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How to Read Scientific Papers

This guide is intended for those who would like tips on reading scientific scholarly articles efficiently.

Scholarly scientific papers are not meant to be read straight through like popular articles or books. Instead, it is more efficient to read sections out of order to help determine if the article is what you are looking for.

Read the article in this order:

  1. Title, abstract, authors
  2. Introduction
  3. Conclusion

If the article doesn't seem to fit what you are looking for, stop here. If it is what you're looking for, then continue and read:

  1. Literature review
  2. Discussion
  3. Results 
  4. Methods
  5. References

If you like the article, then re-read it again from beginning to end to help you understand the research more fully. Then read the abstract once more when you're done. It's the authors' summary of their study. Does it match your interpretations of the paper?

Reading Tips:

  1. During your first and second read through, look up terms you aren't familiar with, and highlight and take notes. Note taking and highlighting will help you retain information and are useful if you want to revisit the article in the future. PowerNotes is a useful tool to help you take notes and record your research.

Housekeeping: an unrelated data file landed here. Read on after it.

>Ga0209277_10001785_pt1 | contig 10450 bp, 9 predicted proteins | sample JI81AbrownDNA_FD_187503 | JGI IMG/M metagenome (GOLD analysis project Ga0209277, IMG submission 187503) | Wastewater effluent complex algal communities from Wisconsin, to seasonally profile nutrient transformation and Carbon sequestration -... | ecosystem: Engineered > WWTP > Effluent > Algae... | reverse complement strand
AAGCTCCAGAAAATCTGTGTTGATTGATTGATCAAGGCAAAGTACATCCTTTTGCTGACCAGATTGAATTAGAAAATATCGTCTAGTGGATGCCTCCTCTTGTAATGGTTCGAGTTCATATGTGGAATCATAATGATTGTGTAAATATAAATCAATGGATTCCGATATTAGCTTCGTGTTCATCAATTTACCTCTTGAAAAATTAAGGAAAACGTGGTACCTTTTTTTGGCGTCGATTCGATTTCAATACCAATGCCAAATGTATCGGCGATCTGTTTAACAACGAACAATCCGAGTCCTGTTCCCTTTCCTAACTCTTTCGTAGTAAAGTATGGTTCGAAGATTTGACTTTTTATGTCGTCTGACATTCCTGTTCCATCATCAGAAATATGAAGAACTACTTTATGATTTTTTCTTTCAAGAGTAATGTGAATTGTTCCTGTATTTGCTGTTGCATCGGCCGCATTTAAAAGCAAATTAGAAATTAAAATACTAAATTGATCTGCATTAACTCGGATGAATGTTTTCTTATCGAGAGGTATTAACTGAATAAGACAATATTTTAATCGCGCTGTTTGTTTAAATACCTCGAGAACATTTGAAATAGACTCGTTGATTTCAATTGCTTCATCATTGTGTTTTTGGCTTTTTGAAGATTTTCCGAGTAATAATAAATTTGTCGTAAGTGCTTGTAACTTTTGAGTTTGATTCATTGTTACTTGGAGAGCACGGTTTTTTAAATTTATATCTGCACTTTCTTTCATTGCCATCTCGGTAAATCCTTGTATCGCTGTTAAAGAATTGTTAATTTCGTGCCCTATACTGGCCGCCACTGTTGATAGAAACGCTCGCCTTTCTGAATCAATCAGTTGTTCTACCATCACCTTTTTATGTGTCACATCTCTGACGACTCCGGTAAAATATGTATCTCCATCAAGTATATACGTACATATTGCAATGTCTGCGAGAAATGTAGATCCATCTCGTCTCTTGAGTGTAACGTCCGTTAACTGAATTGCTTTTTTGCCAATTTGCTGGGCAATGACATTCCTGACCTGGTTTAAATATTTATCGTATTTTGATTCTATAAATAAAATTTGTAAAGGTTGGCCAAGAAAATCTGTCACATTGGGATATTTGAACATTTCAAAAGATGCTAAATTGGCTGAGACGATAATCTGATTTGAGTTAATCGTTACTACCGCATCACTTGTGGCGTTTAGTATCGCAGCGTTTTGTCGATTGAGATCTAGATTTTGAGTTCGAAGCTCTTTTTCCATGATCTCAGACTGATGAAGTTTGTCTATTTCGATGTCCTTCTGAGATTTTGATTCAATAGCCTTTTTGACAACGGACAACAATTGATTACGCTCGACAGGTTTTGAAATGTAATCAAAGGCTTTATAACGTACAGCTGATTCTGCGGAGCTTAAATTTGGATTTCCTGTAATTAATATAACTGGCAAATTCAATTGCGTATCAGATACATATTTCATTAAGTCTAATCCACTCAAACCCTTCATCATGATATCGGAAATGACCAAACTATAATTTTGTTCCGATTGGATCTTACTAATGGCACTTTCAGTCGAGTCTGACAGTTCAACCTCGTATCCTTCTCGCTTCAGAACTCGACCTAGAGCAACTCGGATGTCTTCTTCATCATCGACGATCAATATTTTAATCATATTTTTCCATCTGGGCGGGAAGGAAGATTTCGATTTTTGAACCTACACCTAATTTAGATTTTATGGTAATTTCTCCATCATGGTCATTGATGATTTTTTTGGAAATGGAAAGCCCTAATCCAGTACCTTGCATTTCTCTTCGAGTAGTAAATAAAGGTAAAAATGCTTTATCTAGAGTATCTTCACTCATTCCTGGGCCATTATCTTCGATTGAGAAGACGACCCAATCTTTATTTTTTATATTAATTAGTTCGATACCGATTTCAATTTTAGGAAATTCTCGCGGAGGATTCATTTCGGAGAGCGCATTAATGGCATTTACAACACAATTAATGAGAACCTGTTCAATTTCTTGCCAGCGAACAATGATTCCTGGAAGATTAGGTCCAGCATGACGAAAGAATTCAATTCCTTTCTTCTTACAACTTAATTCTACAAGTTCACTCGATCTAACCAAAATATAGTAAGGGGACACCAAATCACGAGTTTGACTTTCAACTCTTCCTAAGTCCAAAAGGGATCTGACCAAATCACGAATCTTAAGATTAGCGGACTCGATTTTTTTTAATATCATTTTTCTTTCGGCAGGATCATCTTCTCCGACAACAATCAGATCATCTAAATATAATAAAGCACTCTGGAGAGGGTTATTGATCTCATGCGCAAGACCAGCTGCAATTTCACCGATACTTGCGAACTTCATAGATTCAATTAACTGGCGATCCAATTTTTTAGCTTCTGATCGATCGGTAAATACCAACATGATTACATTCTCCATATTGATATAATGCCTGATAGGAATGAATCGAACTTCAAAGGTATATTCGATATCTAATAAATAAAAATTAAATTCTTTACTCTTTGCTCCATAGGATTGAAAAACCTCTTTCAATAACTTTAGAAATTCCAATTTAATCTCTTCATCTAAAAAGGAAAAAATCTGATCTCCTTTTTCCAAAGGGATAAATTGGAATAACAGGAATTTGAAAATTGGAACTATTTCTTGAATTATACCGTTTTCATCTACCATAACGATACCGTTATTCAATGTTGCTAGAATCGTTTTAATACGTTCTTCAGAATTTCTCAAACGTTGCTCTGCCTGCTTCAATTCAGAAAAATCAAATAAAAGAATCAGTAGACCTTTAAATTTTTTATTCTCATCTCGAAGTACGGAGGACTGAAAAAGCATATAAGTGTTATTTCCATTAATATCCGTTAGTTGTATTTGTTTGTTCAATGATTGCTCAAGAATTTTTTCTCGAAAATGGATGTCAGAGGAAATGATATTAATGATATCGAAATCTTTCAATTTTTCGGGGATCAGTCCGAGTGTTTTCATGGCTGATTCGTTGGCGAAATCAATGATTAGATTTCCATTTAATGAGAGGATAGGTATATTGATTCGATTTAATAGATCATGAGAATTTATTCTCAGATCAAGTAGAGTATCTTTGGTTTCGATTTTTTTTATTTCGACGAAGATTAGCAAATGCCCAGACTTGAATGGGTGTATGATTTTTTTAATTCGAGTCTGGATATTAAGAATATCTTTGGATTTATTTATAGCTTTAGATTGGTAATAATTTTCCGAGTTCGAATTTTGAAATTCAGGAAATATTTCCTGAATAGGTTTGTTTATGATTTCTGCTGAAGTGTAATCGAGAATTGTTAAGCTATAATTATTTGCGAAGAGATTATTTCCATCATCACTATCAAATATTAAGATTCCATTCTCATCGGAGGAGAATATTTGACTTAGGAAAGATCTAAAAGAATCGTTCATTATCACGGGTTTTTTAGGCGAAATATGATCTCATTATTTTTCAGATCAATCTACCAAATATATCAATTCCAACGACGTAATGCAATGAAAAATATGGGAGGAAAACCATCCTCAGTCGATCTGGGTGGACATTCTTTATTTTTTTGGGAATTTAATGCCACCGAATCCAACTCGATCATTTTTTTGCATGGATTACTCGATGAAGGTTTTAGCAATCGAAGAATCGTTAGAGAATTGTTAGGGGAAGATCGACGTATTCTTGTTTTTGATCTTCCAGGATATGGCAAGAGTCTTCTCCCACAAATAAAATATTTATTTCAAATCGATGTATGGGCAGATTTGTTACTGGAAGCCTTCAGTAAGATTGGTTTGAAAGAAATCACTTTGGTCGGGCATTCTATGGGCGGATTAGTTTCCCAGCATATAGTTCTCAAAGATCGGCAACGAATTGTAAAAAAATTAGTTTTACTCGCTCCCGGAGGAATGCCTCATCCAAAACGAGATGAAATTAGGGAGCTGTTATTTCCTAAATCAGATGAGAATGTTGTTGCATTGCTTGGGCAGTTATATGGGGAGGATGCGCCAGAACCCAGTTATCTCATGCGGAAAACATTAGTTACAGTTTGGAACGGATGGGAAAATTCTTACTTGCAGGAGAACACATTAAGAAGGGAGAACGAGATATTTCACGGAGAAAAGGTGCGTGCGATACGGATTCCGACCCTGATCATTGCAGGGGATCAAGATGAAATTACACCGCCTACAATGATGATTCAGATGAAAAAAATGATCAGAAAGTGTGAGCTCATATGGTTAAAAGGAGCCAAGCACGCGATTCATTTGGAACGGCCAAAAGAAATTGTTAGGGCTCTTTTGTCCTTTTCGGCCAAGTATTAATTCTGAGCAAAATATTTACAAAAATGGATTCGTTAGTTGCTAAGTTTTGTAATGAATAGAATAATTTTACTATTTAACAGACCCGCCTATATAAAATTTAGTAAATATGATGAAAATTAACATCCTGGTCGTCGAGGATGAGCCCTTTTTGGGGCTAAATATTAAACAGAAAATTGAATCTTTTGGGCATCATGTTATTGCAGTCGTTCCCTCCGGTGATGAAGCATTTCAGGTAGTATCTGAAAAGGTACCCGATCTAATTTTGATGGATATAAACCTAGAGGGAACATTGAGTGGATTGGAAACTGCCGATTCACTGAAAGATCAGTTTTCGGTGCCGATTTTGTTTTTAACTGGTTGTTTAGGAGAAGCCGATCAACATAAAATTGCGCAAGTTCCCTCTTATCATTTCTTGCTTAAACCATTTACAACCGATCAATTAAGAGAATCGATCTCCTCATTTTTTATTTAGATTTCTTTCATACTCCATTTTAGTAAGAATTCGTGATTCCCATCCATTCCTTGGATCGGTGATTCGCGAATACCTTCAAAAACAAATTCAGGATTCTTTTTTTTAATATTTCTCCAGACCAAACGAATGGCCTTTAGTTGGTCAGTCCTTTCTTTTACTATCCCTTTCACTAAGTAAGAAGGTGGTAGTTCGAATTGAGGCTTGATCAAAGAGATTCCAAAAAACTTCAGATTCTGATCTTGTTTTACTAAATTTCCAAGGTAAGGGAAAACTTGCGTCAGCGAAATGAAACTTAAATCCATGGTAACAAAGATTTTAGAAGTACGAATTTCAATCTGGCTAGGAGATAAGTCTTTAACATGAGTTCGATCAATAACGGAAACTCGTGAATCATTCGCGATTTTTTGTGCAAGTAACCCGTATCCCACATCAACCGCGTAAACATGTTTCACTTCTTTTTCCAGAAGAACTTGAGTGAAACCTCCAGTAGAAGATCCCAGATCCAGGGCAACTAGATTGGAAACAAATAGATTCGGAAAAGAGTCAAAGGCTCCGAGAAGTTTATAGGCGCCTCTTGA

2. While reading try to figure out why this research study was done. What questions was it trying to address?

When researching, you will come across different types of scientific literature. Here are a few tips to help identify what type of resource you're looking at:

1. Primary scientific papers are usually what we think of when we imagine scientific papers. They are peer-reviewed, list authors and their affiliations, and have the following sections:

  • Abstract, usually mentions performing a study or an investigation
  • Introduction
  • Literature Review, usually short
  • Methods
  • Results
  • Discussion
  • Conclusion
  • References or works cited list

*They may also have keywords, graphs, tables, and appendices. Sometimes these papers will combine sections or call sections by different titles.  Example:

‚Äč2. Scientific review articles are peer-reviewed, and list their authors and affiliations, but do not usually have a methods section like a primary article. Instead, review articles are like a longer literature review, and summarize and analyze the state of research on a given topic. Often, the words "a review" are in the article's title. They are a great source to learn about key papers and developments about a particular topic. Example:

*Both primary and review scientific articles are found in UT Libraries' databases, and are published in scholarly journals. 

3. Grey literature is materials and research that is produced by experts outside of traditional scholarly publishing. Grey literature can be reports, white papers, government documents, working papers, conference proceedings, and theses and dissertations. 

4. Popular and trade articles are not peer-reviewed and are not written with scientific researchers as an audience. They are meant to inform general audiences and trade professionals on recent developments. They are usually found in magazines and websites.